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Sauron was said to have kept the 9 rings given to the Nazgul. I read an article which claimed if the Nazgul had their rings they would have been even greater in power. If this is true, why would Sauron take their rings from them? Which got me thinking: maybe without the one ring Sauron could only control the Nazgul if he held the 9 rings that were given to the Nazgul.

Is there any evidence which might suggest Sauron had to take the 9 rings of the Nazgul to keep them bent to his will?

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There is such evidence; Letter 246 states:

I do not think they could have attacked him with violence, nor laid hold upon him or taken him captive; they would have obeyed or feigned to obey any minor commands of his that did not interfere with their errand – laid upon them by Sauron, who still through their nine rings (which he held) had primary control of their wills.

If we take this in conjunction with the statement in Of the Rings of Power and the Third Age describing the power of the One Ring:

And while he wore the One Ring he could perceive all the things that were done by means of the lesser rings, and he could see and govern the very thoughts of those that wore them.

It seems plain that Sauron needed to keep the Nine Rings in order to dominate the Nazgûl.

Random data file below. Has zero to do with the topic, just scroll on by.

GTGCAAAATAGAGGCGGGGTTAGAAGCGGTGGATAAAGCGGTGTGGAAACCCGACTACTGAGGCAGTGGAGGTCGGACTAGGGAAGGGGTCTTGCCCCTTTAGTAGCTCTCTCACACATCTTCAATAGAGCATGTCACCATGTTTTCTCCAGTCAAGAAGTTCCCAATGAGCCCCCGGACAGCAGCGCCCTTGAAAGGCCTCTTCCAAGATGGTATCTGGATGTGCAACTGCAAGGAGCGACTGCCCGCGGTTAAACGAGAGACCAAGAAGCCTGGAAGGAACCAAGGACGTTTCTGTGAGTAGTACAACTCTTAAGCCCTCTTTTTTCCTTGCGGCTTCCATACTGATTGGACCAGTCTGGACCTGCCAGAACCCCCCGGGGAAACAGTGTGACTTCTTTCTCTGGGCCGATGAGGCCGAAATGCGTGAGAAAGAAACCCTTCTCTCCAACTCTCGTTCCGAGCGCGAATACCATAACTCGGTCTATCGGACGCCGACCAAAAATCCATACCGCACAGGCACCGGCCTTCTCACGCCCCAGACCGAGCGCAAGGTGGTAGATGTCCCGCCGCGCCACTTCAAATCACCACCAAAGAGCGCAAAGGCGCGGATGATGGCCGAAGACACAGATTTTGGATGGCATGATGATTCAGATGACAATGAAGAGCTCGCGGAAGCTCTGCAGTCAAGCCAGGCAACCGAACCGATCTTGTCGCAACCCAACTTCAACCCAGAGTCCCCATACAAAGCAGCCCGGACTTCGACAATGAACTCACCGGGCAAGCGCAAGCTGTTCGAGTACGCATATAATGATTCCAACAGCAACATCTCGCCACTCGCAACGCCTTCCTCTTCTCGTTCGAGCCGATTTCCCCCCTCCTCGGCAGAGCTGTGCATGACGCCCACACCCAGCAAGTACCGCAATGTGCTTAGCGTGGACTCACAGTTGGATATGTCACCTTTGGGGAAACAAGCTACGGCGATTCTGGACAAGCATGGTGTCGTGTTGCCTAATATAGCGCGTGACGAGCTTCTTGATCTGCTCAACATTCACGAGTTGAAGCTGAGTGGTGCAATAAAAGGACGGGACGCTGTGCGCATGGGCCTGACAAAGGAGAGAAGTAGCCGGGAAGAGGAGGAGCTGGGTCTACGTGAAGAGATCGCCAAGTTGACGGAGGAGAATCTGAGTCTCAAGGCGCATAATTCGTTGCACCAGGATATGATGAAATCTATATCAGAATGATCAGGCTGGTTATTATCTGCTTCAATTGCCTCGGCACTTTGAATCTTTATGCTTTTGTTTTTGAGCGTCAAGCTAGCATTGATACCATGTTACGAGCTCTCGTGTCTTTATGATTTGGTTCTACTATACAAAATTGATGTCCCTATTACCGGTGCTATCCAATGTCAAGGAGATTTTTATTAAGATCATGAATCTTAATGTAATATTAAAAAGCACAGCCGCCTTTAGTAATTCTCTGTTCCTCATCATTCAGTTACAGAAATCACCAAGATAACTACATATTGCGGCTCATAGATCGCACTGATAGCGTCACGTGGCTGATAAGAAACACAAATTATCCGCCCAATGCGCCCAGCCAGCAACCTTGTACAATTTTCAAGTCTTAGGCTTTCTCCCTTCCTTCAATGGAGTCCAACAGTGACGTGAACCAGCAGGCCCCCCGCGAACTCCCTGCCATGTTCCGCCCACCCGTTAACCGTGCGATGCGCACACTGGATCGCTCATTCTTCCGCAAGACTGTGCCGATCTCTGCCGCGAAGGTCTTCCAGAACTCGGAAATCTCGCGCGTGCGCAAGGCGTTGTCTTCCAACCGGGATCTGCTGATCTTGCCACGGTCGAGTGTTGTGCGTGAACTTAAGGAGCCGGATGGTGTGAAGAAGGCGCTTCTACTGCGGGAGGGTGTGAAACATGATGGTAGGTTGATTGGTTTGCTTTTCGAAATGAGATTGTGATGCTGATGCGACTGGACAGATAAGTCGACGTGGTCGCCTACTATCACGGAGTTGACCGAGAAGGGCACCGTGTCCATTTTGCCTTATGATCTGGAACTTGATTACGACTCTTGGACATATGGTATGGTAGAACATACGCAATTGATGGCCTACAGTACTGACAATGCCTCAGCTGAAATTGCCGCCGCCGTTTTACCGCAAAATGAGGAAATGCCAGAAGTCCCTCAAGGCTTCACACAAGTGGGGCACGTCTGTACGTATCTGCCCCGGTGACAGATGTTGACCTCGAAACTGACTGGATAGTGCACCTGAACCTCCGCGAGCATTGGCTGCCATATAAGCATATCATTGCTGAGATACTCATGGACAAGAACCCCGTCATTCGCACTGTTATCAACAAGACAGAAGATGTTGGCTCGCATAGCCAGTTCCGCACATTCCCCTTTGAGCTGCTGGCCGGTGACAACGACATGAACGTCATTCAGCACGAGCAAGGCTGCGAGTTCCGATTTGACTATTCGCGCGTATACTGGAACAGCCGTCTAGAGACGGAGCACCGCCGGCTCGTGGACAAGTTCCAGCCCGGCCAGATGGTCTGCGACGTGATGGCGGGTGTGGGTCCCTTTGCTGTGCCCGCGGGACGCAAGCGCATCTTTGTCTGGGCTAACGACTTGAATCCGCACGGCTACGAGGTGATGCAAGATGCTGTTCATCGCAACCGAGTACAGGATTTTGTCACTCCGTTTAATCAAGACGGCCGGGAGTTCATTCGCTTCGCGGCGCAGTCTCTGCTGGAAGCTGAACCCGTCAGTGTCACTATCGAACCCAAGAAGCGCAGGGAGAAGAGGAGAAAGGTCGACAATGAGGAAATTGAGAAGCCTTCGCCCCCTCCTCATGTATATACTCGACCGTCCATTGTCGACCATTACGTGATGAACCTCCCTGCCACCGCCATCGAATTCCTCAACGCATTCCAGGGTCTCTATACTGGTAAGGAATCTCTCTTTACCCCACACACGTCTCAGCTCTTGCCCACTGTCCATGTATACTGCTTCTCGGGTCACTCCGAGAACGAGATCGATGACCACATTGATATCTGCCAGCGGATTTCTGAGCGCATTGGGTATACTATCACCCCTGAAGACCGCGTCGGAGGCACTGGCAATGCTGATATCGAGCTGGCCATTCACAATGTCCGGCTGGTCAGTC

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It isn't really clear whether Sauron took back the Nine Rings before or after the One Ring was lost, or even whether this would make any difference. The most we can say with certainty is that, if the Nazgûl had access to their rings, they would probably be harder to control:

But [the Nine Rings] also... enhanced the natural powers of a possessor – thus approaching 'magic', a motive easily corruptible into evil, a lust for domination. And finally they had other powers, more directly derived from Sauron ('the Necromancer': so he is called as he casts a fleeting shadow and presage on the pages of The Hobbit): such as rendering invisible the material body, and making things of the invisible world visible.
- The Letters of J.R.R. Tolkien, #131

This explains why Sauron took the rings back, but unless we know whether he took them back before or after the One Ring was lost, we can't definitively answer your question.

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It appears the answer is yes. See the quote from Tolkien in the accepted answer of this thread.

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